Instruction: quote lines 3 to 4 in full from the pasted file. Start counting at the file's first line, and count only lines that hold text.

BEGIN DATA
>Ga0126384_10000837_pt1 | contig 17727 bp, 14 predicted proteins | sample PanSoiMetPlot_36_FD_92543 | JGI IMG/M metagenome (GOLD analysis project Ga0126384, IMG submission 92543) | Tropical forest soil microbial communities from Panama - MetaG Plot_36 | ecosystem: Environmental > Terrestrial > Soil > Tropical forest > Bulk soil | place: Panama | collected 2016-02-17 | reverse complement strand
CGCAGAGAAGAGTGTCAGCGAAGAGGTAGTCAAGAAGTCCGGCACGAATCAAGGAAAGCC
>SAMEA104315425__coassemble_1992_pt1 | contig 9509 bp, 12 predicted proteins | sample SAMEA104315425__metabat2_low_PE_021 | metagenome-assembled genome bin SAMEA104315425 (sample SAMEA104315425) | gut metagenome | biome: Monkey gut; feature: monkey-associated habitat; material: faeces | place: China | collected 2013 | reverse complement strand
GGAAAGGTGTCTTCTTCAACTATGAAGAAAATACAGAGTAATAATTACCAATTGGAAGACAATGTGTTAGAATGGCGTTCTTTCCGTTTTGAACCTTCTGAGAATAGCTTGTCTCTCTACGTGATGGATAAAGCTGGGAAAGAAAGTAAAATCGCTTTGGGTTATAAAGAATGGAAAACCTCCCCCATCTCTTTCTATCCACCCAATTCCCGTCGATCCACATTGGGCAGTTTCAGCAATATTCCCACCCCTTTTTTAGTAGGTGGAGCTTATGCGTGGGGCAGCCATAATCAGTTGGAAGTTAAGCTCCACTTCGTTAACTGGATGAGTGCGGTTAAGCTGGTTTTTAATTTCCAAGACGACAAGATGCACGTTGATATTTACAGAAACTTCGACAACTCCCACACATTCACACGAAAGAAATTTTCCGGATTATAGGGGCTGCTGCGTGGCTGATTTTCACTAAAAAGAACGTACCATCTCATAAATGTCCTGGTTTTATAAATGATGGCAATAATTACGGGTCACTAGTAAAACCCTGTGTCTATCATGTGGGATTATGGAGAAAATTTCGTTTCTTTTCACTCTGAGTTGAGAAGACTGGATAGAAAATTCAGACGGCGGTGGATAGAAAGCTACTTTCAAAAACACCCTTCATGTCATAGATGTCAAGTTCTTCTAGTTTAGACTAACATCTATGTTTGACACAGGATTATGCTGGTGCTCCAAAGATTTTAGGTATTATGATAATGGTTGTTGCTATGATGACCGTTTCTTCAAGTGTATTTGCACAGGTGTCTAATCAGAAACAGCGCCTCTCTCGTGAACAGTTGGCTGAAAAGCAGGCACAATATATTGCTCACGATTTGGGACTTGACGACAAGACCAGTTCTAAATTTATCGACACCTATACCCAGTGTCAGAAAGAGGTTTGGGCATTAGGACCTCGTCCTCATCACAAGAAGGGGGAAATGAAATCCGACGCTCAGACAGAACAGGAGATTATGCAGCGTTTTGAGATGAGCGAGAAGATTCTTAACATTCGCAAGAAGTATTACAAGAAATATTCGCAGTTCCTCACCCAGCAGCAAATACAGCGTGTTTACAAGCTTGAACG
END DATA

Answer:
>SAMEA104315425__coassemble_1992_pt1 | contig 9509 bp, 12 predicted proteins | sample SAMEA104315425__metabat2_low_PE_021 | metagenome-assembled genome bin SAMEA104315425 (sample SAMEA104315425) | gut metagenome | biome: Monkey gut; feature: monkey-associated habitat; material: faeces | place: China | collected 2013 | reverse complement strand
GGAAAGGTGTCTTCTTCAACTATGAAGAAAATACAGAGTAATAATTACCAATTGGAAGACAATGTGTTAGAATGGCGTTCTTTCCGTTTTGAACCTTCTGAGAATAGCTTGTCTCTCTACGTGATGGATAAAGCTGGGAAAGAAAGTAAAATCGCTTTGGGTTATAAAGAATGGAAAACCTCCCCCATCTCTTTCTATCCACCCAATTCCCGTCGATCCACATTGGGCAGTTTCAGCAATATTCCCACCCCTTTTTTAGTAGGTGGAGCTTATGCGTGGGGCAGCCATAATCAGTTGGAAGTTAAGCTCCACTTCGTTAACTGGATGAGTGCGGTTAAGCTGGTTTTTAATTTCCAAGACGACAAGATGCACGTTGATATTTACAGAAACTTCGACAACTCCCACACATTCACACGAAAGAAATTTTCCGGATTATAGGGGCTGCTGCGTGGCTGATTTTCACTAAAAAGAACGTACCATCTCATAAATGTCCTGGTTTTATAAATGATGGCAATAATTACGGGTCACTAGTAAAACCCTGTGTCTATCATGTGGGATTATGGAGAAAATTTCGTTTCTTTTCACTCTGAGTTGAGAAGACTGGATAGAAAATTCAGACGGCGGTGGATAGAAAGCTACTTTCAAAAACACCCTTCATGTCATAGATGTCAAGTTCTTCTAGTTTAGACTAACATCTATGTTTGACACAGGATTATGCTGGTGCTCCAAAGATTTTAGGTATTATGATAATGGTTGTTGCTATGATGACCGTTTCTTCAAGTGTATTTGCACAGGTGTCTAATCAGAAACAGCGCCTCTCTCGTGAACAGTTGGCTGAAAAGCAGGCACAATATATTGCTCACGATTTGGGACTTGACGACAAGACCAGTTCTAAATTTATCGACACCTATACCCAGTGTCAGAAAGAGGTTTGGGCATTAGGACCTCGTCCTCATCACAAGAAGGGGGAAATGAAATCCGACGCTCAGACAGAACAGGAGATTATGCAGCGTTTTGAGATGAGCGAGAAGATTCTTAACATTCGCAAGAAGTATTACAAGAAATATTCGCAGTTCCTCACCCAGCAGCAAATACAGCGTGTTTACAAGCTTGAACG